The first E-8C went into formal USAF operational service in June 1996, to be followed by the second in August 1996. Full production of a total of 19 operational Joint-STARS aircraft, including updates of the two E-8As to full E-8C configuration, was authorized in September 1996.

A total of 12 E-8Cs had been delivered as of early 2002, and five more are in various stages of construction. It is unclear if the final two will be built.



* As Joint-STARS has gone into service, improvements have been added. Radar system software has been updated to provide enhanced capabilities, such as improved target identification, and the ability to "underlay" various classes of map data on the operator displays.

Communications capabilities have been improved as well, including addition of a new "Link 16" datalink system, a superset of JTIDS, to improve communications with strike aircraft; an "Improved Data Modem (IDM)" for communications with Army air assets, particularly AH-64 Apache gunship helicopters; and receivers to allow Joint-STARS to pick up intelligence network broadcasts.

The 11th E-8C was the first "Block 20" aircraft, which featured two commercial Compaq "Alpha" processors that replaced the five mil-standard processors fitted on the earlier "Block 10" E-8Cs. The two Alpha processors have substantially more total processing power than the five older processors they replace, and are based on open architectures that are easier to expand and modify.

The Block 20 E-8C also featured new workstations, provided by Compaq; a new radar signal processor provided by General Dynamics; and a fiber-optic network for system interconnection on the aircraft. The earlier Block 10 E-8Cs will be brought up to Block 20 specification.

The most ambitious upgrade planned for Joint-STARS was the "Radar Technology Insertion Program (RTIP)", which was to provide the platform with a much more capable radar system. However, RTIP proved to be the "thin entering wedge" for where the entire concept of US battlefield surveillance was going, and went off in a number of directions. The status of RTIP is discussed in detail in the next chapter.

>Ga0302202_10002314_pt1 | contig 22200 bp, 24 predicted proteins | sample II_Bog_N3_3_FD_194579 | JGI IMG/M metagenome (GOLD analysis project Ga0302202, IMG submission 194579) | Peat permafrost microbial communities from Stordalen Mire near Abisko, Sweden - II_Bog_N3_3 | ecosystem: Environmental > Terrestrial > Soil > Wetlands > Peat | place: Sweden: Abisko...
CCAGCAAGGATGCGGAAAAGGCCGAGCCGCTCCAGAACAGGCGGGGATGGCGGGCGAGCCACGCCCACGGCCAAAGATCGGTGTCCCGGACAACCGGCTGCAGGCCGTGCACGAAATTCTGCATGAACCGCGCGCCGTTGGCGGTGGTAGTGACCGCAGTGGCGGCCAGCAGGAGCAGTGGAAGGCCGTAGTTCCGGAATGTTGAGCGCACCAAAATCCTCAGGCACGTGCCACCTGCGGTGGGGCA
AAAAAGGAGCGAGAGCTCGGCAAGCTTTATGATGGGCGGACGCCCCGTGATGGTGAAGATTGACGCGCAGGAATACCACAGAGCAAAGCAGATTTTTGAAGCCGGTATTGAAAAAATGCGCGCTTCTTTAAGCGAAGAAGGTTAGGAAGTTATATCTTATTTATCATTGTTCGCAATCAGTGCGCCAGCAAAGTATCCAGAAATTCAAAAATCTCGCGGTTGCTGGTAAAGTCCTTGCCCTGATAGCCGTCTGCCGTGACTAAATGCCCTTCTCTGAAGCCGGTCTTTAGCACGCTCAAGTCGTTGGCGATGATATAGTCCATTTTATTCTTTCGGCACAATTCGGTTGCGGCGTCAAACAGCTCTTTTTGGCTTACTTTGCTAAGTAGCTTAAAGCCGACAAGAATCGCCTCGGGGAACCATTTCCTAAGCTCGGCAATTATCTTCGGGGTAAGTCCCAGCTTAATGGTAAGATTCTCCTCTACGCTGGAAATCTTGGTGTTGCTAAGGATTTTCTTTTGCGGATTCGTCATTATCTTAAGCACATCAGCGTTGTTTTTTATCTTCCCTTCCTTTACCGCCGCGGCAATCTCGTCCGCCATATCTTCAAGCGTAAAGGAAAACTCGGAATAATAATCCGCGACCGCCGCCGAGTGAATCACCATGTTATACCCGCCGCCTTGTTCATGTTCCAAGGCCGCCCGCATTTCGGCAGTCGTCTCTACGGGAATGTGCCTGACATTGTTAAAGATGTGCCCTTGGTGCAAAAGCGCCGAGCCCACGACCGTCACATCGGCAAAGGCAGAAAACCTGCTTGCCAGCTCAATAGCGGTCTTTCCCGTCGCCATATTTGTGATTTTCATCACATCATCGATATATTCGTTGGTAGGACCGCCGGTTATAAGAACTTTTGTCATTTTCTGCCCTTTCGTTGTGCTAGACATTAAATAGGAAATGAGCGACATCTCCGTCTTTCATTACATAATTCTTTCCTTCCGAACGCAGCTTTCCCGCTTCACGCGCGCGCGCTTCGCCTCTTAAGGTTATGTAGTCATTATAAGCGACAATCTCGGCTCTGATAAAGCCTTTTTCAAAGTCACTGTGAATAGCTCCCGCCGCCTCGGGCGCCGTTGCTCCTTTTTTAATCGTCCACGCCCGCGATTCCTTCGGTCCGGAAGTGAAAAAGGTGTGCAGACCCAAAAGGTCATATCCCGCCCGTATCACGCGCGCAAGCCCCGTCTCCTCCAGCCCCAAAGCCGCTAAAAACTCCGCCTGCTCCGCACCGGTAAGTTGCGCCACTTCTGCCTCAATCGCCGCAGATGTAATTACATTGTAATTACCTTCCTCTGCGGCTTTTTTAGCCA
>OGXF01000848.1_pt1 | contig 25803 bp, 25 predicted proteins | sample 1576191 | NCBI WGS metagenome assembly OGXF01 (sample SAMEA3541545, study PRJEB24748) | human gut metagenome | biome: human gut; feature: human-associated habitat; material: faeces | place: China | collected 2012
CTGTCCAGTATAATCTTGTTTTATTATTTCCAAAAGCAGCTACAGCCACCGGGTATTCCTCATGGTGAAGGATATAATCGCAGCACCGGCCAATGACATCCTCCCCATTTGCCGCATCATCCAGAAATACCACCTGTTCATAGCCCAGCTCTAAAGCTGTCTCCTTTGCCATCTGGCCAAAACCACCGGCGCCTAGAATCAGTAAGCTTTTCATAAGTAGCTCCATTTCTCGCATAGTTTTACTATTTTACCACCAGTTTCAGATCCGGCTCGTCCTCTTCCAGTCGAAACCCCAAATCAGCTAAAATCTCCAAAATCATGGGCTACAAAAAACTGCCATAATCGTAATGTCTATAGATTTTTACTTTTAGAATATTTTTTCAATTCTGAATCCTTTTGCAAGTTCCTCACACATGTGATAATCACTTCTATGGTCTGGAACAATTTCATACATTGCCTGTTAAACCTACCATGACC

* Ground systems have been improved as well. The AN/TSQ-178 GSM was phased out in 1999, being replaced by the more sophisticated AN/TSQ-179 "Joint-STARS Common Ground Station (CGS)". Like the GSM, the CGS is truck-mounted and highly mobile. The CGS has secure direct radio and satellite data links to communicate with Joint-STARS and other assets, and can display and process Joint-STARS data for relay to field forces.

The CGS can also obtain intelligence data from other assets, such as the RQ-1 Predator and Shadow 200 UAVs; the RC-12 Guardrail; the RC-7B ARLM; the EC-135 Rivet Joint SIGINT platform; the EH-60 Advanced Quick Fix ELINT helicopter; and the new sensor-laden RAH-66 Commanche scout-attack helicopter.

CGS can perform "fusion" on multiple inputs to provide better intelligence output. CGS output is relayed to field units through a truck-mounted "Tactical Operations Center (TOC)". The Army plans to obtain 96 CGS systems by 2002, and the Marine Corps plans to obtain three in the same timeframe.

A simplified "man-portable" Joint-STARS terminal, the "Joint Services Work Station (JSWS)" is also in use with the USAF and the US Navy. The JSWS allows access to a subset of Joint-STARS data. The Army is also looking at an improved "Distributed CGS", to begin delivery in 2006, to allow uniform access from the level of the battlefield commander with a workstation, to that of a squad leader with a portable computer.

* There has also been consideration of upgrading the aircraft's engines, which have inadequate power for full-gross-weight flight operation. Upgrading to CFM turbofans, which would be the technically optimum solution, is regarded as too expensive, but there has been a push towards a more modest fix: replacing the original 707 JT3D turbojets with JT8D turbofans.

This is replacing a 1950s engine with a 1960s engine, which may seem like a weak solution, but the JT8D is quieter, cleaner-burning, more fuel efficient, incrementally more powerful, and much easier to maintain than the JT3D. Refurbished JT8Ds and spares are widely available at low cost, and a JT8D can be swapped with a JT3D with minimal aircraft modifications.

Pratt & Whitney formed a partnership with a San Antonio, Texas, based company named "Seven Q Seven" in the late 1990s to explore the possibilities for a JT8D upgrade for the various 707-based military platforms in service around the world. The partnership led to the flight of a 707 demonstrator with three JT3Ds and one JT8D in July 1999.

The effort went quiet for a while, but was revived when the Air Force issued a requirement for reengining their Joint-STARS aircraft. This led to the initial flight of a 707 demonstrator with four JT8D-219 turbofans on 9 August 2001. The aircraft is expected to receive FAA certification sometime in 2002.

Northrop Grumman is also competing in the USAF program. The Air Force expects to lease the engines and award the winner a contract to perform maintenance for the duration of the lease. Modern turbofans have not been completely ruled out, but it is likely that cost will drive the selection to the JT8D.

P&W / Seven Q Seven see a potential for re-engining up to 70 militarized 707s with the JT8D, and are open to the idea of re-engining commercial 707s as well. Price of an upgrade is estimated at $20 million to $25 million USD.